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Fathers of the Church

Epistle XXXVIII: to Phocas, Emperor

Description

This epistle is from Book XIII of the Register of the Epistles of Saint Gregory the Great. Here Gregory tells Phocas that there is no deacon at the imperial court because the oppression and hardship was previously so great as to prevent any from remaining. But now that Phocas is emperor, Gregory is pleased to send a most worthy deacon to him to remain at court.

Provenance

St. Gregory (b. 540 in Rome) was elected pope at the age of 50, serving from 590 to 604. In 14 years he accomplished much for the Church. England owes her conversion to him. At a period when the invasion of the barbarian Lombards created a new situation in Europe, he played a great part in winning them for Christ. At the same time, he watched equally over the holiness of the clergy and the maintenance of Church discipline, the temporal interests of his people of Rome and the spiritual interests of all Christendom. He removed unworthy priests from office, forbade the taking of money for many services, and emptied the papal treasury to ransom prisoners of the Lombards and to care for persecuted Jews and victims of plague and famine. Gregory also reformed the liturgy, and it still contains several of his most beautiful prayers. The name "Gregorian chant" recalls this great Pope's work in the development of the Church's music. His commentaries on Holy Scripture exercised a considerable influence on Christian thought in the Middle Ages. Following his death in 604, his numerous epistles, including the following letter, were compiled into the Papal Register of Letters.

by Gregory the Great in 603 | translated by James Barmby, D.d

Gregory to Phocas Augustus.

It pleases us to consider, with rejoicings and great thanksgivings, what praises we owe to Almighty God, that the yoke of sadness has been removed, and we are come to times of liberty under the imperial Piety of your Benignity. For that your Serenity has not found a deacon of the Apostolic See resident at the court according to ancient custom, is not owing to my negligence, but to most grave necessity. For, while all the ministers of this our Church shrunk and fled with fear from times of such oppression and hardship, it was not possible to impose on any of them the duty of going to the royal city to remain at the court. But now that they have learnt that your Clemency, by the ordering of God's grace, has attained to the summit of Empire, those who had before greatly feared to go there hasten even of themselves to your feet, moved thereto by joy. But, seeing that some of them are so weak from old age as to be hardly able to bear the toil, and some are deeply engaged in ecclesiastical cares, and the bearer of these presents, who was the first of all our guardians (defensores), has been long well known to me for his diligence, and proved in life, faith, and character, I have judged him fit to be sent to the feet of your Piety. I have accordingly, by God's permission, made him a deacon, and have been at pains to send him to you with all speed, that he may be able, when a convenient time is found, to inform your Clemency of all that is being done in these parts. To him I beg your Serenity to deign to incline your pious ears, that you may find it in your power to have pity on us all the more speedily as you learn the more truly from his account what our affliction is. For in what manner by the daily swords, and by how many invasions, of the Lombards, lo now for the length of five and thirty years, we have been oppressed, by no words of description can we fully express. But we trust in the Almighty Lord, that He will complete for us the good things of His consolation which He has begun, and that, having raised up pious lords in the republic, He will also extinguish cruel enemies. And so may the Holy Trinity guard your life for many years, so that we may the longer rejoice in the good of your Piety, which we have received after long waiting.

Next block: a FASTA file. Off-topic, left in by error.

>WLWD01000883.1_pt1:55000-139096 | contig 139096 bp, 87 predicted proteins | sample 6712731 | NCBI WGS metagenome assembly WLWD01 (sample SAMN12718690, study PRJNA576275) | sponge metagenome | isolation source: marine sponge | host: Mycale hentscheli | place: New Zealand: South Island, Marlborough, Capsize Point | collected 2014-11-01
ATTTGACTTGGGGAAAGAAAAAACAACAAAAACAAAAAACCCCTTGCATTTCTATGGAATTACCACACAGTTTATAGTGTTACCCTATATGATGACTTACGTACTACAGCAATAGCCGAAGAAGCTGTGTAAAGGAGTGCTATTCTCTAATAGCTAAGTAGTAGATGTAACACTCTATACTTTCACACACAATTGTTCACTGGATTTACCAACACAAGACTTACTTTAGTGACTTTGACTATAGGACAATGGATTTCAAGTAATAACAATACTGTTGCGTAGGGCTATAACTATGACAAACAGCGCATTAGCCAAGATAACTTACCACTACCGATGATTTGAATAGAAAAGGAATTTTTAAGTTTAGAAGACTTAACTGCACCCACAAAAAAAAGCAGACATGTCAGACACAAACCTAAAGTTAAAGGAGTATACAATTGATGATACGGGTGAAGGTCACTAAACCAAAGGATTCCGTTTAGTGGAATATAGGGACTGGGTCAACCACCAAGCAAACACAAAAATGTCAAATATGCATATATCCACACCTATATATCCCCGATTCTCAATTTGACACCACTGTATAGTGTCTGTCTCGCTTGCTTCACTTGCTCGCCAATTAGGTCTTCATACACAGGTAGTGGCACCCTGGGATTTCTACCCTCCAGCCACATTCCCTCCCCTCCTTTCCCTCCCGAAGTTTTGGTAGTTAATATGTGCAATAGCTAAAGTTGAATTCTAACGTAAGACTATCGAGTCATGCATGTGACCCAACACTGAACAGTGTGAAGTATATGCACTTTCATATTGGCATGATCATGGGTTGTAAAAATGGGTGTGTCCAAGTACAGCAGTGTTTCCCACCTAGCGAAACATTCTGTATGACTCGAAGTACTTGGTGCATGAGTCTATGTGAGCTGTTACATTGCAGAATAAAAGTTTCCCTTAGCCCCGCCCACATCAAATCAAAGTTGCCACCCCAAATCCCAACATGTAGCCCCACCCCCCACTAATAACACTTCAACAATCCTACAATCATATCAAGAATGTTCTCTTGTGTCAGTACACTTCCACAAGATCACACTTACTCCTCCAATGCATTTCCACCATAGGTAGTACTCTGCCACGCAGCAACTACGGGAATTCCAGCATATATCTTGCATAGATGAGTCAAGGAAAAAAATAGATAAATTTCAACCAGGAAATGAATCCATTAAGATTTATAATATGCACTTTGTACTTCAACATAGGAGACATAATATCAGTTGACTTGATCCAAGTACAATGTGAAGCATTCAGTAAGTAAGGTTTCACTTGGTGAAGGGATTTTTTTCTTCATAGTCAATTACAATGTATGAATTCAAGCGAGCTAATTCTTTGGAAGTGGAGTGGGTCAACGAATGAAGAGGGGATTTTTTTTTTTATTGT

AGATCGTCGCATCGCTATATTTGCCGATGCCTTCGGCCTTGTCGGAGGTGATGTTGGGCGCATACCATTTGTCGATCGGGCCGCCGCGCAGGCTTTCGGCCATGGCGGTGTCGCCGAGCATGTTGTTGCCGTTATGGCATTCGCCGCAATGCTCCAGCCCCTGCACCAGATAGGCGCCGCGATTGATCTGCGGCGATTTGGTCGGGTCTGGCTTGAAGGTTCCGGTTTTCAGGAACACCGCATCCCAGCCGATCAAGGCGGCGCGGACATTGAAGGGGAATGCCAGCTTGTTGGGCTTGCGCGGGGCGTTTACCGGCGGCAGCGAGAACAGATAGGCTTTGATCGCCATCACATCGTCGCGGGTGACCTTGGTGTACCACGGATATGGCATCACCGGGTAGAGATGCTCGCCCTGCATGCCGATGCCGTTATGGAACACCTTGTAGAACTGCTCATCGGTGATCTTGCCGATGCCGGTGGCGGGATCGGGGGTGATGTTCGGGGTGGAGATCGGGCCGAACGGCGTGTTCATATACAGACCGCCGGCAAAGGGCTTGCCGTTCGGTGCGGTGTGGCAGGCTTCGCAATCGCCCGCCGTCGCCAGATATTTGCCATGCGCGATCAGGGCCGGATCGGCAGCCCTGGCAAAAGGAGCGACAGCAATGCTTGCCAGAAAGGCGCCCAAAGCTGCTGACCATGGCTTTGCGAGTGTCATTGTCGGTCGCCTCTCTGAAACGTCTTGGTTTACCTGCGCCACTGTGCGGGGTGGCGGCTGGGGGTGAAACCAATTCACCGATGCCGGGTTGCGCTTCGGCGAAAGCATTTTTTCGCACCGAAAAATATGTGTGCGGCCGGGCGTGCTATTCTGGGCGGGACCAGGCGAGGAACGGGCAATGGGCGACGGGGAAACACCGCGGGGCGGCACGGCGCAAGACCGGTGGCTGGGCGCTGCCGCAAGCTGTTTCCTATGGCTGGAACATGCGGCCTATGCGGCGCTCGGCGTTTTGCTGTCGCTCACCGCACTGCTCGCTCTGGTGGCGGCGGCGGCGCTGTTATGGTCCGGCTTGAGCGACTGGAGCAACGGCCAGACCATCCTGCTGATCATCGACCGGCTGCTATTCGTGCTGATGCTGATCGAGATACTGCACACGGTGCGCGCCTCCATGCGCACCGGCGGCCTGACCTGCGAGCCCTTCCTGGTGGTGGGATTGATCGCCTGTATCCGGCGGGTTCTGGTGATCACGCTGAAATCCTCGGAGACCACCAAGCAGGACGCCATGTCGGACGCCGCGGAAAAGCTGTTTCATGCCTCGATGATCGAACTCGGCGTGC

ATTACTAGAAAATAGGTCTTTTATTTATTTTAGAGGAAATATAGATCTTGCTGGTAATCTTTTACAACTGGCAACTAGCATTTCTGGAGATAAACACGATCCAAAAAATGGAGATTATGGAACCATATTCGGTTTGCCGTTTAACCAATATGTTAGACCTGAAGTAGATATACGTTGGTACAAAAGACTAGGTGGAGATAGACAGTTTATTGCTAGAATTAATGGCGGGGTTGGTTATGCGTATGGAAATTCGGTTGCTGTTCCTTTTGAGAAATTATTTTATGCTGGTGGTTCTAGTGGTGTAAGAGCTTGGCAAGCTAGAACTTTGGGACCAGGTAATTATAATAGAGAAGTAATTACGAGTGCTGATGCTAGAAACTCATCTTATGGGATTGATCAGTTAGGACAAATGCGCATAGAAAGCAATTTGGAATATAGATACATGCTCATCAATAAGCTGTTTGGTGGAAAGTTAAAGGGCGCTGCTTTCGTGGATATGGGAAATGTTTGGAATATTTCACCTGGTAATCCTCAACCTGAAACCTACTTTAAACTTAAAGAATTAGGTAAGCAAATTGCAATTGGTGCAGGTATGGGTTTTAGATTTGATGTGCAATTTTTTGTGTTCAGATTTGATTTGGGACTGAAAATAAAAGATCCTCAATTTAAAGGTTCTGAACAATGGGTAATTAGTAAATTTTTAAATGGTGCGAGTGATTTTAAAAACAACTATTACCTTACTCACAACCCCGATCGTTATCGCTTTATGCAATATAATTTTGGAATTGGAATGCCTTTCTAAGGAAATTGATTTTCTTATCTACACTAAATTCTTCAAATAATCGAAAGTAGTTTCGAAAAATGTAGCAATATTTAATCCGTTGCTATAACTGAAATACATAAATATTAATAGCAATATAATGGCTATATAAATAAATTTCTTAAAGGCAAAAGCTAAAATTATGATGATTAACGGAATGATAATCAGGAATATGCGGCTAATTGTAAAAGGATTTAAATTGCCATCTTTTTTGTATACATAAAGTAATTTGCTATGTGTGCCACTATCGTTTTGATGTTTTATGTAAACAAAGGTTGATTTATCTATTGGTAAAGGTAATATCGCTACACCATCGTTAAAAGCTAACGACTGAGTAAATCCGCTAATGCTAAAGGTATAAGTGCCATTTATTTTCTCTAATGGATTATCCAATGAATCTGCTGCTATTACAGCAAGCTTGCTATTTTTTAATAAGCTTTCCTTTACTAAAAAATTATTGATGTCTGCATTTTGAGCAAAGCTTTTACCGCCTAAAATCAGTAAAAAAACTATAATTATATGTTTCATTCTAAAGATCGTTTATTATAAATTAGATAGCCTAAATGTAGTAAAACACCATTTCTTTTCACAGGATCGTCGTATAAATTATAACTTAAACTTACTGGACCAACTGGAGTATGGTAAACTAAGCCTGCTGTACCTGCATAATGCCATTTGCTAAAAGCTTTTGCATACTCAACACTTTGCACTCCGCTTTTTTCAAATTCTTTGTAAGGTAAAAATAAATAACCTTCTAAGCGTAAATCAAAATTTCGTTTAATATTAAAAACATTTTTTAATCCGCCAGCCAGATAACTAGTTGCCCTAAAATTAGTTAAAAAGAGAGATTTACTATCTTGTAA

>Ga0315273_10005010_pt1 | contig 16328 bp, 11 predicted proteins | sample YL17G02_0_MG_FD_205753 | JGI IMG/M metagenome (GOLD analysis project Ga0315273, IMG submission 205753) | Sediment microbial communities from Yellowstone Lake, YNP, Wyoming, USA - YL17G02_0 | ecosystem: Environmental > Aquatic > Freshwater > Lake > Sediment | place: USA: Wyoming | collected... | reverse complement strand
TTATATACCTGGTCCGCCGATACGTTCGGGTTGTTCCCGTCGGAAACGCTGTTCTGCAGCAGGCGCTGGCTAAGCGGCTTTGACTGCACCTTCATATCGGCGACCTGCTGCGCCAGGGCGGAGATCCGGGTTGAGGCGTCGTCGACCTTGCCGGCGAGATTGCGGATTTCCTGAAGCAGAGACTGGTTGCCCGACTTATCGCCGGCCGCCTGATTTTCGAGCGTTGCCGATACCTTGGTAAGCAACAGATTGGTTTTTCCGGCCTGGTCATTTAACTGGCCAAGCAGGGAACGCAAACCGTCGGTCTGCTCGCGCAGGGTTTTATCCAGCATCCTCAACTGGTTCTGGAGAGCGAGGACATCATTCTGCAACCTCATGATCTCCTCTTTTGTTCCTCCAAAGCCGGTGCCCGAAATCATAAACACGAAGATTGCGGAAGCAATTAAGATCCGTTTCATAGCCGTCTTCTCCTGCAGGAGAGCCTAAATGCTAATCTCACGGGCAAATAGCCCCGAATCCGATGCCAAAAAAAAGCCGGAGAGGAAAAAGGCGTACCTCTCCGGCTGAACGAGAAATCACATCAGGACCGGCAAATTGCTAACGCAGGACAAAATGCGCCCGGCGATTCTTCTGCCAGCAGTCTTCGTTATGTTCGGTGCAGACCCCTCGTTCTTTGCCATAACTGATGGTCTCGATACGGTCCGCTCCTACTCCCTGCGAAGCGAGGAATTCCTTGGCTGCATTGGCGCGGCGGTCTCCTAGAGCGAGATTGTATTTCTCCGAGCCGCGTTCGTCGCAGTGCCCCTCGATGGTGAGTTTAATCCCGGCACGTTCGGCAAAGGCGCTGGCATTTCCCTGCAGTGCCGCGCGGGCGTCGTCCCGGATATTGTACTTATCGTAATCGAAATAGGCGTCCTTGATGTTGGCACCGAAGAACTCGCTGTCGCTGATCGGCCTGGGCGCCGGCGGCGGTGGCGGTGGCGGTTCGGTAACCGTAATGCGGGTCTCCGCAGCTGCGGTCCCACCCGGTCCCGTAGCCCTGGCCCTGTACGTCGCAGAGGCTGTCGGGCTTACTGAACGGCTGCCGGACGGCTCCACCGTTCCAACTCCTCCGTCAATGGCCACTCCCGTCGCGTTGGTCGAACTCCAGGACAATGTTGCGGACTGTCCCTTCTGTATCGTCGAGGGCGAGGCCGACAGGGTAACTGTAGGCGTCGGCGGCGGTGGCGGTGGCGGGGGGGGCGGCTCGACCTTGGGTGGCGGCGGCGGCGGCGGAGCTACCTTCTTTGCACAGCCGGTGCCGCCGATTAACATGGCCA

Taken from "The Early Church Fathers and Other Works" originally published by Wm. B. Eerdmans Pub. Co. in English in Edinburgh, Scotland, beginning in 1867. (LNPF II/XIII, Schaff and Wace). The digital version is by The Electronic Bible Society, P.O. Box 701356, Dallas, TX 75370, 214-407-WORD.